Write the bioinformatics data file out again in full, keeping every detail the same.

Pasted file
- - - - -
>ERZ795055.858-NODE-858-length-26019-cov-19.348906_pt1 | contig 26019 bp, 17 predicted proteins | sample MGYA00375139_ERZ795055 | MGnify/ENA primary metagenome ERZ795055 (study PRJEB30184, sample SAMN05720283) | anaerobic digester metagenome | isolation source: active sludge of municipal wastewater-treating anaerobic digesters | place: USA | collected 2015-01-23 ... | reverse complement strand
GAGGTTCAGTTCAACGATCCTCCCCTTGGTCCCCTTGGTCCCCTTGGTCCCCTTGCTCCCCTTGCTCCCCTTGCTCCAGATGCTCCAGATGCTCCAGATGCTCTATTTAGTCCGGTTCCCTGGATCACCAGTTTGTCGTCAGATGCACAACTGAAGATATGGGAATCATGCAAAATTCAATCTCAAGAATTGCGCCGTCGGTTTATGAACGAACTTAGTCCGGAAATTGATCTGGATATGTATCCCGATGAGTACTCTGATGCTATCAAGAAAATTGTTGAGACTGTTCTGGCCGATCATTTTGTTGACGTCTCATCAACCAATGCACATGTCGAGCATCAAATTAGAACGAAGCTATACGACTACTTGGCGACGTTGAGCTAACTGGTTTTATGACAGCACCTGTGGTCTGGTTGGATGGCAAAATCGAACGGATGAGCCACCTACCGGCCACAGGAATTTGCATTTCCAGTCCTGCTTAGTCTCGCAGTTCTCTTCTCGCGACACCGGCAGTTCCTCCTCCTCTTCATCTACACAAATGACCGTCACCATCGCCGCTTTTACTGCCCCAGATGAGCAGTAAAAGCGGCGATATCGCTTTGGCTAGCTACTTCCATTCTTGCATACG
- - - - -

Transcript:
>ERZ795055.858-NODE-858-length-26019-cov-19.348906_pt1 | contig 26019 bp, 17 predicted proteins | sample MGYA00375139_ERZ795055 | MGnify/ENA primary metagenome ERZ795055 (study PRJEB30184, sample SAMN05720283) | anaerobic digester metagenome | isolation source: active sludge of municipal wastewater-treating anaerobic digesters | place: USA | collected 2015-01-23 ... | reverse complement strand
GAGGTTCAGTTCAACGATCCTCCCCTTGGTCCCCTTGGTCCCCTTGGTCCCCTTGCTCCCCTTGCTCCCCTTGCTCCAGATGCTCCAGATGCTCCAGATGCTCTATTTAGTCCGGTTCCCTGGATCACCAGTTTGTCGTCAGATGCACAACTGAAGATATGGGAATCATGCAAAATTCAATCTCAAGAATTGCGCCGTCGGTTTATGAACGAACTTAGTCCGGAAATTGATCTGGATATGTATCCCGATGAGTACTCTGATGCTATCAAGAAAATTGTTGAGACTGTTCTGGCCGATCATTTTGTTGACGTCTCATCAACCAATGCACATGTCGAGCATCAAATTAGAACGAAGCTATACGACTACTTGGCGACGTTGAGCTAACTGGTTTTATGACAGCACCTGTGGTCTGGTTGGATGGCAAAATCGAACGGATGAGCCACCTACCGGCCACAGGAATTTGCATTTCCAGTCCTGCTTAGTCTCGCAGTTCTCTTCTCGCGACACCGGCAGTTCCTCCTCCTCTTCATCTACACAAATGACCGTCACCATCGCCGCTTTTACTGCCCCAGATGAGCAGTAAAAGCGGCGATATCGCTTTGGCTAGCTACTTCCATTCTTGCATACG